Pratt Center is working to connect more New Yorkers to green job training opportunities and energy incentive programs as part of the Regional Clean Energy Hubs program. The Hubs are local networks of community-based and environmental justice groups formed by NYSERDA that help residents and small businesses navigate and take advantage of opportunities in the clean energy economy. Pratt Center is providing technical assistance to all three New York City Hubs—the Queens & Staten Island Hub run by NHS of Queens, the Manhattan Hub run by WeAct, and the Bronx & Brooklyn Hub, run by Association for Energy Affordability.
Our work includes performing a Regional Assessment and Barriers Analysis for each Hub and providing energy advisement services to clients that connect with the Queens and Staten Island Hub for services. We are also providing technical assistance on best practices in program design for implementing the Regional Hub in each territory as needed, such as assisting with the creation of an outreach and equitable engagement plan.
As the climate crisis worsens, it is urgent that all New Yorkers can participate in and benefit from the clean energy transition. But most NYC residents, especially those in disadvantaged communities (DACs), face challenges in understanding and accessing the opportunities that exist in the clean energy economy. The purpose of Pratt Center’s analysis for each Regional Hub is to first identify current barriers for small residential building owners, tenants of multi-family buildings, and small business owners to access green home upgrades, and barriers for New Yorkers to find jobs in the clean energy economy. Second, the analysis will identify opportunities for improving NYSERDA’s reach within these communities. Pratt Center’s prior work on NYSERDA Energy Smart Communities, NYSERDA EDGE, EnergyFit and Green Jobs/Green New York provides us with a foundational understanding of NYC’s clean energy ecosystem, which we draw upon for our work as part of the Hub teams.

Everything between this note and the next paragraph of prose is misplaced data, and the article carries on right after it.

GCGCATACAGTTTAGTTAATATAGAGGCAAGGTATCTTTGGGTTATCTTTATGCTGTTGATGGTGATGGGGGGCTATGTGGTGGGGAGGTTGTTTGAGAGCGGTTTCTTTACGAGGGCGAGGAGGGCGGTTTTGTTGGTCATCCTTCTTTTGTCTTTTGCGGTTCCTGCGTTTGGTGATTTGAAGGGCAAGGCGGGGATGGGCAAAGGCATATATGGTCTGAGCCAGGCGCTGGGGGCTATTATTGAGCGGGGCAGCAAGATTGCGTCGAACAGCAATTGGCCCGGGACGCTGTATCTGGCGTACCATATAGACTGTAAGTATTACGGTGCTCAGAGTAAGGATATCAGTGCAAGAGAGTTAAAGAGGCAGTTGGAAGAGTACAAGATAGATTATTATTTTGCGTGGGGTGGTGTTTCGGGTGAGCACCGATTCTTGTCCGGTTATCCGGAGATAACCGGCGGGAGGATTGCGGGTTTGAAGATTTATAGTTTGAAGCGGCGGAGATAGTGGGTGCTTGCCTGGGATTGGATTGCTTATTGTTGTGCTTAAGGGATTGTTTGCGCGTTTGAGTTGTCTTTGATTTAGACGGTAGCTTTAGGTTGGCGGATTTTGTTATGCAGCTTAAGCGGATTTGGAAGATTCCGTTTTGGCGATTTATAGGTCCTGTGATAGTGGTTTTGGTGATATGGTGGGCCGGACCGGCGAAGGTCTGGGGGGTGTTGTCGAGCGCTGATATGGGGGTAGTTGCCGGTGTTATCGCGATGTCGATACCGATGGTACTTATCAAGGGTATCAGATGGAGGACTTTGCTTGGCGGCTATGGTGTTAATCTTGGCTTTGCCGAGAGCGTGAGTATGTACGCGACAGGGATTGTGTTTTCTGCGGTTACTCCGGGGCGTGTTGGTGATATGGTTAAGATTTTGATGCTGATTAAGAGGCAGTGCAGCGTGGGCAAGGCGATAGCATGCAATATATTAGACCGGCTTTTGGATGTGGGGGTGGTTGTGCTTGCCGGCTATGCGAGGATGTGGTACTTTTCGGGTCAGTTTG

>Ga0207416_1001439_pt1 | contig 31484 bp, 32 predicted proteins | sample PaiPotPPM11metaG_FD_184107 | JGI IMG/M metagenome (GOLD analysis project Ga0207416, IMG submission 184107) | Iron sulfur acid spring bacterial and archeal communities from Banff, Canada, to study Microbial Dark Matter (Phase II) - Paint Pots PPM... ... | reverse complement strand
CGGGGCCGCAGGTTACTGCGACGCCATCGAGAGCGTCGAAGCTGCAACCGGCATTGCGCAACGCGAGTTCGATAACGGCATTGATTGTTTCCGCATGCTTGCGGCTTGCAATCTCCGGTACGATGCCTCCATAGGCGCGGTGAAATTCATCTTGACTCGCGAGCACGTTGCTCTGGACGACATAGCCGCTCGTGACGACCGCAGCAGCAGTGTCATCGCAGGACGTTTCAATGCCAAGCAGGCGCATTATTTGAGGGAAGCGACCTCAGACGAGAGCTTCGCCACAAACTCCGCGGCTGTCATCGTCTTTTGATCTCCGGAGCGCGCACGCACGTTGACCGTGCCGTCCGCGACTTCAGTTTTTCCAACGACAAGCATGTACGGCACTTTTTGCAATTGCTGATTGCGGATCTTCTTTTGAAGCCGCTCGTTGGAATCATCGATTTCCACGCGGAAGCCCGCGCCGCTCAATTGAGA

Pratt Center is conducting a series of focus groups, interviews, and surveys to gather a wide range of insights into the current challenges that exist for residents of each borough. A particular aim of this work is to illuminate the unique barriers for disadvantaged communities (DACs), which are designated by the state in areas with disproportionate socioeconomic and environmental burdens. We are also conducting data analysis and creating visualizations of current NYSERDA program impacts and future opportunities to provide a holistic picture of the best ways to bring in more New Yorkers to the clean energy transition. The final assessment reports for both Hubs are expected to be released in mid-2024 and will be the guiding documents for our partner organizations and NYSERDA to implement strategies for improving uptake of residential incentives and job training opportunities.